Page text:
Protective Relaying: Principles and Applications
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Donald Reimert. Protective Relaying: Principles and Applications, Third. Edition, J. Lewis Blackburn and Thomas J. Domin ß by Taylor & Francis Group.
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For many years, Protective Relaying: Principles and Applications has been the go-to text for gaining proficiency in the technological fundamentals of power system protection. - Classification Of Protective Relay. Protective relaying plays an important role in minimizing the faults and also in minimizing the damage in the event of faults.
Technological advances and structural changes within the electric utility industry mandate that protection engineers develop a solid understanding of the related new technologies as well as of power system operations and economics in order to function proficiently. Continuing in the bestselling tradition of the previous editions by the late J. Lewis Blackburn, Protective Relaying: Principles and Applications, Third Edition retains the fundamentals of protection relays and power system protection while incorporating new developments in the field. Thoroughly updated and revised, this third edition focuses on technological changes in the design of protective systems, the practical concerns of power system protection encountered by users, and the techniques for protecting typical facilities used in modern power systems. Formerly known as Handbook of Power System Engineering, this second edition provides rigorous revisions to the original treatment of systems analysis together with a substantial new four-chapter section on power electronics applications.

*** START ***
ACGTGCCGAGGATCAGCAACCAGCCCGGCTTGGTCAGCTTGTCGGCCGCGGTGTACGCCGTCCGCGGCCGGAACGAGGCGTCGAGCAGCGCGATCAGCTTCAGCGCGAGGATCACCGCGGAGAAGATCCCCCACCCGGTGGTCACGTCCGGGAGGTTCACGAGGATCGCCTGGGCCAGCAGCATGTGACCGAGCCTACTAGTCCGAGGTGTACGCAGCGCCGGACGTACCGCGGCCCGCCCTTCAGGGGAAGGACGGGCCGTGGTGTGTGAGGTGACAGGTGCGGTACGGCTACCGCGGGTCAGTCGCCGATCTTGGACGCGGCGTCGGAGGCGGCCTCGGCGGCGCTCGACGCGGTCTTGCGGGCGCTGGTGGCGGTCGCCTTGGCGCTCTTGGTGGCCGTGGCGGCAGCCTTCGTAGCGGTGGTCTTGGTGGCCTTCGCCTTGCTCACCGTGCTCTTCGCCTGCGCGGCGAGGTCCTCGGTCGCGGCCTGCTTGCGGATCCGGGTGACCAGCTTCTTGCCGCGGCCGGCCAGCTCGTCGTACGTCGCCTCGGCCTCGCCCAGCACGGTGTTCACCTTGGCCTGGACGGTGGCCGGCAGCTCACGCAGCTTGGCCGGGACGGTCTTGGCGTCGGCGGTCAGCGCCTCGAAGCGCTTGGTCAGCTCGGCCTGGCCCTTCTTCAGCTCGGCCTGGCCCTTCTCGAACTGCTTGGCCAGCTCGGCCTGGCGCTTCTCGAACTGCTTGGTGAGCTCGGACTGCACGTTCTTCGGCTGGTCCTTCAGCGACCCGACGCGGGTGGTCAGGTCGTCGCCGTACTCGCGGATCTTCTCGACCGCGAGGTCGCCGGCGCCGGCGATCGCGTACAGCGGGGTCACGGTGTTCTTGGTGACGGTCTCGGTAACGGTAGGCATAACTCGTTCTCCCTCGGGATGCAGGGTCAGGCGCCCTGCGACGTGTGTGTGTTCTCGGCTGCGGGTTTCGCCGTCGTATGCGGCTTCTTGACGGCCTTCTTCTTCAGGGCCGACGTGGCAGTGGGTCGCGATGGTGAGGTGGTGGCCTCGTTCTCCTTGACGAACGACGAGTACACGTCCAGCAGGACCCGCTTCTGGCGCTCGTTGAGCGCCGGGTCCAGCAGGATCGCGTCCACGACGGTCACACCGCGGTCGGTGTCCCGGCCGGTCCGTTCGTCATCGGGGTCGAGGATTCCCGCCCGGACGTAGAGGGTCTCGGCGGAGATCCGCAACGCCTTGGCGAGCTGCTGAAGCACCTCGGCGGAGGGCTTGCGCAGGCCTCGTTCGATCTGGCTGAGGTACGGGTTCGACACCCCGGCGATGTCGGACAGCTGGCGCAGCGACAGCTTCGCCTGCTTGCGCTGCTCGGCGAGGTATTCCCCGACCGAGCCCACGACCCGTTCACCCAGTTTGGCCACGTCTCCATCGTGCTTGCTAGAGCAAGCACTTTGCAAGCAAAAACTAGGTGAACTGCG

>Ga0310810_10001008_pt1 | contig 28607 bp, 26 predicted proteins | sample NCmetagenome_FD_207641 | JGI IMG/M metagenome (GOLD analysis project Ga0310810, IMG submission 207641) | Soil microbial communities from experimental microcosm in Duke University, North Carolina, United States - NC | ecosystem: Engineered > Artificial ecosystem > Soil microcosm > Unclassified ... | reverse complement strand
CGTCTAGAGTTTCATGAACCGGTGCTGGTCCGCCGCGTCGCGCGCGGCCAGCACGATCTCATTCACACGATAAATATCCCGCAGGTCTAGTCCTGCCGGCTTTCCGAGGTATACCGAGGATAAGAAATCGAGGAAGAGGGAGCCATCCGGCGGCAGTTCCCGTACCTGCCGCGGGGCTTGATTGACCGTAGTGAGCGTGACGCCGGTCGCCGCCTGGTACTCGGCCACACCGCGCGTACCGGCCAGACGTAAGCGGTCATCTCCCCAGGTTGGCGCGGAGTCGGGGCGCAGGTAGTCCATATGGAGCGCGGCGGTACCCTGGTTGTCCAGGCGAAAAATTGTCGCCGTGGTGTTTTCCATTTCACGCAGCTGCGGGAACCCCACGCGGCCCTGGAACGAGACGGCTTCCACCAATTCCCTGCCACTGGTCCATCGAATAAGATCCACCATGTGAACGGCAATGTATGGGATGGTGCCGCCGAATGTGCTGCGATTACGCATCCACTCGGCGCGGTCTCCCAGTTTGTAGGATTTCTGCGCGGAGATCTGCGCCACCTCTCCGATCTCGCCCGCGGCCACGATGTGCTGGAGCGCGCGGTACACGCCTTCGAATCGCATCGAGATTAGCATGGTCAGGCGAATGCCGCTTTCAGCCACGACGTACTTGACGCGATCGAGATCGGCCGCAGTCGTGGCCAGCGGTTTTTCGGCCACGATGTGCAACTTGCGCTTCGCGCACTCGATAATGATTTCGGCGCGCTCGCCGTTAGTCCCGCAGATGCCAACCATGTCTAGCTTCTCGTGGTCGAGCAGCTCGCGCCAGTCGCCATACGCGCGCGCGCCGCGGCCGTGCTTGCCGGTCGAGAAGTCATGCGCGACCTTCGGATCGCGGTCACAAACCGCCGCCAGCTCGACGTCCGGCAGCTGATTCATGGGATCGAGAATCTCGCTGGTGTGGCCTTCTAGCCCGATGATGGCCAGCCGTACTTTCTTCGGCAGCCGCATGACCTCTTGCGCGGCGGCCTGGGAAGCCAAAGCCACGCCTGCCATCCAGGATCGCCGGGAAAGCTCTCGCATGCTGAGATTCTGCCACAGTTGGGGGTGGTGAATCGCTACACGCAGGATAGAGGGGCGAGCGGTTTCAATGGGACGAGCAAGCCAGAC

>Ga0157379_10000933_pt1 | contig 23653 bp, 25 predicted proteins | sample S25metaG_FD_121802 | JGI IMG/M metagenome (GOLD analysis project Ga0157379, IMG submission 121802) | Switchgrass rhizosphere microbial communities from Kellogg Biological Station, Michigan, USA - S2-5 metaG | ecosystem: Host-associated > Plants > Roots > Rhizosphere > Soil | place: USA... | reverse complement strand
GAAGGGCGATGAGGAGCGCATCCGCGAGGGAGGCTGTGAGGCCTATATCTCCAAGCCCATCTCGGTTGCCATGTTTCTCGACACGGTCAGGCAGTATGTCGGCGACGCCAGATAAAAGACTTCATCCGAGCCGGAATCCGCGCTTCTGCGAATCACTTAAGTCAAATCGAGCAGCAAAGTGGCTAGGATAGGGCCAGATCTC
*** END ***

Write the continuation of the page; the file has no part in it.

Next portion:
Protective relays using electrical quantities are connected to the power system through current transformer CT or voltage transformer VT. These input devices or instrument transformers provide insulation from the high-power system voltages and reduce the magnitudes to practical secondary levels for the relays. The protective relay system is connected to the AC power system through the CTs commonly associated with the circuit breaker and, if necessary, to the VTs. These are shown connected to the station AC bus, but often at the higher voltages the voltage devices are connected to the transmission line. Thus, when the circuit breaker is closed and in service, its 52a contact is closed.